Over the following 25 years, aluminum would eventually replace steel as the material of choice, and cans would replace bottles as our favorite containers
(Vocus) January 24, 2009
Let us toast a technological innovation that's as near as your refrigerator: The production of the first seamless and recyclable aluminum can has been celebrated as an Historical Landmark of ASM International, the materials information society.
The award commemorates the CoorsTek facility in Golden as the site where the first aluminum can was produced under the direction of William K. Coors, Joseph Coors and colleagues 50 years ago, on Jan. 22, 1959. This invention revolutionized the beer and consumer packaged goods industry and spurred recycling efforts nationwide. "We are proud to be a part of history and the recycling revolution that resulted from this innovative aluminum can invention," Pete Coors, chairman of MillerCoors, said.
In 1957, William K. Coors (Bill), who at the time was president of Adolph Coors Company, began researching with his staff engineers, the feasibility of a recyclable aluminum container for beer. At the time, beer was packaged in tin containers that not only gave beer an aftertaste, but also resulted in an environmental issue due to waste. Aluminum allowed the company to deliver fresher tasting beer to consumers without needing pasteurization and was 100 percent recyclable.
“Over the following 25 years, aluminum would eventually replace steel as the material of choice, and cans would replace bottles as our favorite containers,” said George Krauss, past president and Honorary Member of ASM International, who presented the ASM Historical Landmark award.
Remarks by Prof. Krauss, university professor emeritus at Colorado School of Mines, during the presentation of the ASM Historical Landmark Award on Jan. 22, 2009.
It’s a privilege for me to represent the officers, Board, and worldwide membership of ASM International today. I’m pleased today to be joined by my fellow ASM members from the Rocky Mountain Chapter: District Representative Stephen Liu and Chapter Secretary Juan Carlos Madeni. All three of us are also proud to represent the Colorado School of Mines.
First, I'd like to provide some background about the ASM Historical Landmark Award itself. The purpose of this award designation is to preserve our materials heritage, and to make people all over the world more aware of the many pioneering milestones of metalworking and materials technology.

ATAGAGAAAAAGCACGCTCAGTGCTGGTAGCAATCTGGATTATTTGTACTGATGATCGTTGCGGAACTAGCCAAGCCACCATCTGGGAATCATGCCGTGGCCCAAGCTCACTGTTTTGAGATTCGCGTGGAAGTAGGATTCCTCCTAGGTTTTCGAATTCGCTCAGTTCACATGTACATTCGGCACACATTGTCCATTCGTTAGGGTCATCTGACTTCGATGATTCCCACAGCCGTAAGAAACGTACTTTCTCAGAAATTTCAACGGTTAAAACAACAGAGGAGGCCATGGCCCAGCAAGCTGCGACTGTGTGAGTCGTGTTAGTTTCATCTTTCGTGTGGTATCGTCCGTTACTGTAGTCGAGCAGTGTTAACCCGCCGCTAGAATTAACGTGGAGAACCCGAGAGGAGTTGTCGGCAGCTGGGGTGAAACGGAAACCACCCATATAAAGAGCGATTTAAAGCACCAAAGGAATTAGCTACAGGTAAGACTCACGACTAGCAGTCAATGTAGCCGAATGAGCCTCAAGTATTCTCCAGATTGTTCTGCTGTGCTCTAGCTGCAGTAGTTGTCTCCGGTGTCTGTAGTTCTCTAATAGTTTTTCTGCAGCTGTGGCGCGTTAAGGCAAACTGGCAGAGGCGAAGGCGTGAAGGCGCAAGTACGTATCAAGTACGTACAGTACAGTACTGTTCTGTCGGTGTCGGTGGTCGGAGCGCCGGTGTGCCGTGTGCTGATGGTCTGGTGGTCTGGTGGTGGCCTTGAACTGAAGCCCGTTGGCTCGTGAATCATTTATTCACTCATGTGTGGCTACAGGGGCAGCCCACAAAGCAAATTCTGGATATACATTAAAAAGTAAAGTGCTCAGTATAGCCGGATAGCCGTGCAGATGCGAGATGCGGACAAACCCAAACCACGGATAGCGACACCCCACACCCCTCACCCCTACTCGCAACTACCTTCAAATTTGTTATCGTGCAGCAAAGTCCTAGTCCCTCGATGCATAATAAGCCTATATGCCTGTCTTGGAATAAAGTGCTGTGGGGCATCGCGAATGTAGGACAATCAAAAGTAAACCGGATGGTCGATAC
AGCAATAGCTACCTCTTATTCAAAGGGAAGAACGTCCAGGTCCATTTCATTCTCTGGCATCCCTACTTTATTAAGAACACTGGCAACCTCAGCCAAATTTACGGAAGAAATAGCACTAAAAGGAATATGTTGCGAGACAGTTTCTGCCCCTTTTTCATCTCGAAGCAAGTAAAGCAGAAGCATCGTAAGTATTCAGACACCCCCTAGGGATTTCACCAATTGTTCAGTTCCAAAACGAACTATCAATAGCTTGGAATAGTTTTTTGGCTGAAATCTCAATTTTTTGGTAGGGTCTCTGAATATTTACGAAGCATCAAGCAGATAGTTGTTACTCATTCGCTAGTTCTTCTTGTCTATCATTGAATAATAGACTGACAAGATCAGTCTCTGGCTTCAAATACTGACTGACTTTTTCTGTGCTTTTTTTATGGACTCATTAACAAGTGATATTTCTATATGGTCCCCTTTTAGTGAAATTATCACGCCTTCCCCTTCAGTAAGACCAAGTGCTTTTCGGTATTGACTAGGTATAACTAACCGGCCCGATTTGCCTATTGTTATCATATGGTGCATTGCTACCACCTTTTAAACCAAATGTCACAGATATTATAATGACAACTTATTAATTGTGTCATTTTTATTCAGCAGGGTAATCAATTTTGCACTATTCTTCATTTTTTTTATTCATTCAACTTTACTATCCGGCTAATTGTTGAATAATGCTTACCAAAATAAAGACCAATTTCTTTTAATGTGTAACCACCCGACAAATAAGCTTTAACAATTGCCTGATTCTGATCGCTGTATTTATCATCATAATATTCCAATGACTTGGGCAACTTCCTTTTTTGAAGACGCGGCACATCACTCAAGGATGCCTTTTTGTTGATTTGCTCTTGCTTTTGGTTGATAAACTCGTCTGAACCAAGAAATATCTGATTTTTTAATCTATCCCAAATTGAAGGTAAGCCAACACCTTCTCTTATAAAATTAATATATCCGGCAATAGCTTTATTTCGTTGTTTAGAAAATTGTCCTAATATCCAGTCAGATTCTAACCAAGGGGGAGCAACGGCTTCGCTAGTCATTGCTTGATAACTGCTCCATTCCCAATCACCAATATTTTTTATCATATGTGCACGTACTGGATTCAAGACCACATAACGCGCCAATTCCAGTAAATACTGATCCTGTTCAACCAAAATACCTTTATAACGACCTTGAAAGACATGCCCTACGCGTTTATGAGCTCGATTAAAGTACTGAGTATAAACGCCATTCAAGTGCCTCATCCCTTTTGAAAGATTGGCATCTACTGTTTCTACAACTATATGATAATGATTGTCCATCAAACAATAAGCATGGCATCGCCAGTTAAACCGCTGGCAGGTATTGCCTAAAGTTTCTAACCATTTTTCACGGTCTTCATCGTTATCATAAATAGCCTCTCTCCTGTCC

The first ASM Historical Landmark Award was presented in 1972, marking the site of the first Heroult-type, electric steel-making furnace in the Western Hemisphere. In the 36 years since then, a total of 119 Historical Landmarks have been named, including the site we honor today.
We honor an achievement for a significant application that plays a part in our everyday life. The two-piece aluminum beverage can got its start, right here, on this date 50 years ago.
Back in the day, a can of beer was made of steel. There were two basic designs, dating back to the 1930s. One had a top that looked like the Tin Man’s hat; it was cone shaped. They were made that way so that breweries could fill them on their standard bottling lines.
The second type was the flat-top can. Those first cans needed an opener with a sharp point to puncture the top in two places. Due to their size, those heavy openers were known as “church keys.”
Until the dawn of the Space Age, steel flat-tops were how Americans bought much of their beverages. Then came the revolution of 1959. That’s when the two-piece aluminum beverage can made its commercial debut right here at Coors Brewing Company.
You don’t have to be a metallurgist to appreciate the benefits of aluminum. For example, did you know that an aluminum can chills faster and stays colder than any other beverage container? That it’s lighter and easier to package and carry than steel? And that it’s the most recycled drink container in the world?
Once Coors showed America how to do it, the era of aluminum beer cans began. Over the following 25 years, aluminum would eventually replace steel as the material of choice, and cans would replace bottles as our favorite containers.
As brewers began making their own cans on-site, technological innovation would make the cans even better. The pull-tab was invented during the early 1960, and eliminated the need for a church-key opener. Cans that were welded at the seam gave way to the seamless, extruded (and later, drawn and ironed) cans that we have today.
Perhaps most significant of all, the aluminum can is the only packaging solution that is 100 percent recyclable. More than 50 percent of all aluminum cans in the U.S. get recycled, saving energy and minimizing waste. In fact, the weight of the 1.7 million pounds of aluminum cans recycled in 2001 was equal to the weight of 14 aircraft carriers!
Let me say again that it is an honor for us at ASM International to honor CoorsTek for what was achieved here, and for helping to quench the thirst – in a responsible way - of generations of Americans.
Let us raise our aluminum cans and celebrate the ASM Historical Landmark citation, which reads: “At this site on January 22, 1959, the first aluminum beverage can plant produced its first can, under the direction of William K. Coors, Joseph Coors and colleagues.” To these words, may I offer the congratulations of the members, officers and staff of ASM International.
Headquartered under its renowned geodesic dome at Materials Park, Ohio, ASM International is "Everything Material," the materials information society serving the worldwide materials science and engineering community. ASM's membership of 36,000 scientists, engineers, researchers and students work with materials and applications that advance technology, improve product performance and have a positive effect on the way we live. For information, visit http://www.asminternational.org.